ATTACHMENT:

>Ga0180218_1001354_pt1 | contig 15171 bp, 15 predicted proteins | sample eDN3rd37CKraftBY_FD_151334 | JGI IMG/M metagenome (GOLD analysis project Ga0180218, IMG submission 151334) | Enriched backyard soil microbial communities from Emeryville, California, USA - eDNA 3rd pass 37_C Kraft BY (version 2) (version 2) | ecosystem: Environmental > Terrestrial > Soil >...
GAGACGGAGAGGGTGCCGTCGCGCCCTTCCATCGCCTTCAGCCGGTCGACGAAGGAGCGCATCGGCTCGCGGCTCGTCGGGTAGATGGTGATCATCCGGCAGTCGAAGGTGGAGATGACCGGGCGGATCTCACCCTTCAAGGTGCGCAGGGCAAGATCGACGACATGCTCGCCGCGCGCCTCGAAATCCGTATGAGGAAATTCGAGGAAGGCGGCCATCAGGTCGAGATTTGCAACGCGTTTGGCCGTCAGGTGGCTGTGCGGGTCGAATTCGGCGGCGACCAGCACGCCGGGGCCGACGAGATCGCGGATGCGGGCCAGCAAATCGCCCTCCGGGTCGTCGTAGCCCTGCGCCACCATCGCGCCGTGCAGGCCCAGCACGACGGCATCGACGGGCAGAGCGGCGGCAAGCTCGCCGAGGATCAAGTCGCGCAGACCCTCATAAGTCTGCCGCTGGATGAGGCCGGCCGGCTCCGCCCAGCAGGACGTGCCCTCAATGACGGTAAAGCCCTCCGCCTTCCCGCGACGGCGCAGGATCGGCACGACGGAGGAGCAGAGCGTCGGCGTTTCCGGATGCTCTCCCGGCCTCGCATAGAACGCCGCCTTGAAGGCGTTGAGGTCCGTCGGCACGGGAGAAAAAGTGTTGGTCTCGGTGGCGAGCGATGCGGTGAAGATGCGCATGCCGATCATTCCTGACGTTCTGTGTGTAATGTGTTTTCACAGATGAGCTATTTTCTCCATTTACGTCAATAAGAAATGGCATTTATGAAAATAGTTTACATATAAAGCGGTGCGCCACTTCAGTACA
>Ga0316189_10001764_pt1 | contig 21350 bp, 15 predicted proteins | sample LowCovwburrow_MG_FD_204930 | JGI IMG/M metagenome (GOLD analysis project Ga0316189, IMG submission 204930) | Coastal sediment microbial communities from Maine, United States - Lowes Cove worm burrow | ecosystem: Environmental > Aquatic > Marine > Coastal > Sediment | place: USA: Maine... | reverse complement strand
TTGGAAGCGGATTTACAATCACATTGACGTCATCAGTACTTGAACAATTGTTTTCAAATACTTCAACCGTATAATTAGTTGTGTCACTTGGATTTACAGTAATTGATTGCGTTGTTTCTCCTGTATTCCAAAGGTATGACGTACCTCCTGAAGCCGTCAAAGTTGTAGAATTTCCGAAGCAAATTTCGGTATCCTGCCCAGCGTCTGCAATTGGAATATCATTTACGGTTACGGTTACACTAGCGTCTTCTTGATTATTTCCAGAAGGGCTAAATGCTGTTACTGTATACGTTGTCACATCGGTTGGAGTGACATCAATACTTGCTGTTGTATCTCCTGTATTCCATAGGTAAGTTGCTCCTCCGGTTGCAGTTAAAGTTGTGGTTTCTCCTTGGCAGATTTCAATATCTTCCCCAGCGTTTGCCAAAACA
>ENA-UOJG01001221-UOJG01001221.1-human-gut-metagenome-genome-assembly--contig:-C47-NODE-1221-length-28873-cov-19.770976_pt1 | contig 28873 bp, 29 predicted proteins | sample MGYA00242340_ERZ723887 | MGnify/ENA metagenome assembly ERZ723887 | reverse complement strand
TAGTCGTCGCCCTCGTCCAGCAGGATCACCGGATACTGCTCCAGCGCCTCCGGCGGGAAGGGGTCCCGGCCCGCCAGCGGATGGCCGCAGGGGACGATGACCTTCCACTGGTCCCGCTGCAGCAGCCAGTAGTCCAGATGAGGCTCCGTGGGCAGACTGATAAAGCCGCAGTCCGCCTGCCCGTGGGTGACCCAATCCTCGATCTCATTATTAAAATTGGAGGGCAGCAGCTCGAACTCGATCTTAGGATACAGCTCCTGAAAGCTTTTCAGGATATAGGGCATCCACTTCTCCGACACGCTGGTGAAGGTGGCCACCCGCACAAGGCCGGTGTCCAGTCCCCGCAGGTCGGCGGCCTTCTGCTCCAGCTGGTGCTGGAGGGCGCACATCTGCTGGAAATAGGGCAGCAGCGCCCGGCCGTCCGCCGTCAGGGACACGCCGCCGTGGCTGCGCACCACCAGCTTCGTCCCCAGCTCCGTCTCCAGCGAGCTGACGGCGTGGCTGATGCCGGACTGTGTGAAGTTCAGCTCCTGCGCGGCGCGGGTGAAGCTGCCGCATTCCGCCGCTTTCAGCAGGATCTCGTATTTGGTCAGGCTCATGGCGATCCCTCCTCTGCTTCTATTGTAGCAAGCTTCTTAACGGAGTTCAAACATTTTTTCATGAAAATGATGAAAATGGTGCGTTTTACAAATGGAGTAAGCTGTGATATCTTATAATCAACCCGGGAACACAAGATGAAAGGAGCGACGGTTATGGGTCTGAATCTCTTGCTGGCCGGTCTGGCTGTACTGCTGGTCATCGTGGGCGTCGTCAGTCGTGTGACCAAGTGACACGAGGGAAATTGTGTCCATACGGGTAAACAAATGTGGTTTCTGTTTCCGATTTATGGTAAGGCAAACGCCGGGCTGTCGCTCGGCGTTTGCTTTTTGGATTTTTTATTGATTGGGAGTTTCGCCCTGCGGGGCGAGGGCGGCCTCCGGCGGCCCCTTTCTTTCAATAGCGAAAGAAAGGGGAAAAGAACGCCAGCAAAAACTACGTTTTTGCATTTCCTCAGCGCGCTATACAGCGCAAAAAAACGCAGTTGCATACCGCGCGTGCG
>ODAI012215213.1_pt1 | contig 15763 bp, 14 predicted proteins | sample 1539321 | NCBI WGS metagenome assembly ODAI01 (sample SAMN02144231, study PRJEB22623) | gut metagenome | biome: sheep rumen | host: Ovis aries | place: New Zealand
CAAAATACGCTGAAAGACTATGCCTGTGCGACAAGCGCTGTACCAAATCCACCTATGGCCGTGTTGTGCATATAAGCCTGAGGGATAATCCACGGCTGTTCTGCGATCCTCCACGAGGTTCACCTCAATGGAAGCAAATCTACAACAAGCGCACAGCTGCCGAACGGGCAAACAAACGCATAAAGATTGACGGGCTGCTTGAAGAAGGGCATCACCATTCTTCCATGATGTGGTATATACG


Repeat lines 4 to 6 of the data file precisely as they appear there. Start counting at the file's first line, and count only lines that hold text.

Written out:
TTGGAAGCGGATTTACAATCACATTGACGTCATCAGTACTTGAACAATTGTTTTCAAATACTTCAACCGTATAATTAGTTGTGTCACTTGGATTTACAGTAATTGATTGCGTTGTTTCTCCTGTATTCCAAAGGTATGACGTACCTCCTGAAGCCGTCAAAGTTGTAGAATTTCCGAAGCAAATTTCGGTATCCTGCCCAGCGTCTGCAATTGGAATATCATTTACGGTTACGGTTACACTAGCGTCTTCTTGATTATTTCCAGAAGGGCTAAATGCTGTTACTGTATACGTTGTCACATCGGTTGGAGTGACATCAATACTTGCTGTTGTATCTCCTGTATTCCATAGGTAAGTTGCTCCTCCGGTTGCAGTTAAAGTTGTGGTTTCTCCTTGGCAGATTTCAATATCTTCCCCAGCGTTTGCCAAAACA
>ENA-UOJG01001221-UOJG01001221.1-human-gut-metagenome-genome-assembly--contig:-C47-NODE-1221-length-28873-cov-19.770976_pt1 | contig 28873 bp, 29 predicted proteins | sample MGYA00242340_ERZ723887 | MGnify/ENA metagenome assembly ERZ723887 | reverse complement strand
TAGTCGTCGCCCTCGTCCAGCAGGATCACCGGATACTGCTCCAGCGCCTCCGGCGGGAAGGGGTCCCGGCCCGCCAGCGGATGGCCGCAGGGGACGATGACCTTCCACTGGTCCCGCTGCAGCAGCCAGTAGTCCAGATGAGGCTCCGTGGGCAGACTGATAAAGCCGCAGTCCGCCTGCCCGTGGGTGACCCAATCCTCGATCTCATTATTAAAATTGGAGGGCAGCAGCTCGAACTCGATCTTAGGATACAGCTCCTGAAAGCTTTTCAGGATATAGGGCATCCACTTCTCCGACACGCTGGTGAAGGTGGCCACCCGCACAAGGCCGGTGTCCAGTCCCCGCAGGTCGGCGGCCTTCTGCTCCAGCTGGTGCTGGAGGGCGCACATCTGCTGGAAATAGGGCAGCAGCGCCCGGCCGTCCGCCGTCAGGGACACGCCGCCGTGGCTGCGCACCACCAGCTTCGTCCCCAGCTCCGTCTCCAGCGAGCTGACGGCGTGGCTGATGCCGGACTGTGTGAAGTTCAGCTCCTGCGCGGCGCGGGTGAAGCTGCCGCATTCCGCCGCTTTCAGCAGGATCTCGTATTTGGTCAGGCTCATGGCGATCCCTCCTCTGCTTCTATTGTAGCAAGCTTCTTAACGGAGTTCAAACATTTTTTCATGAAAATGATGAAAATGGTGCGTTTTACAAATGGAGTAAGCTGTGATATCTTATAATCAACCCGGGAACACAAGATGAAAGGAGCGACGGTTATGGGTCTGAATCTCTTGCTGGCCGGTCTGGCTGTACTGCTGGTCATCGTGGGCGTCGTCAGTCGTGTGACCAAGTGACACGAGGGAAATTGTGTCCATACGGGTAAACAAATGTGGTTTCTGTTTCCGATTTATGGTAAGGCAAACGCCGGGCTGTCGCTCGGCGTTTGCTTTTTGGATTTTTTATTGATTGGGAGTTTCGCCCTGCGGGGCGAGGGCGGCCTCCGGCGGCCCCTTTCTTTCAATAGCGAAAGAAAGGGGAAAAGAACGCCAGCAAAAACTACGTTTTTGCATTTCCTCAGCGCGCTATACAGCGCAAAAAAACGCAGTTGCATACCGCGCGTGCG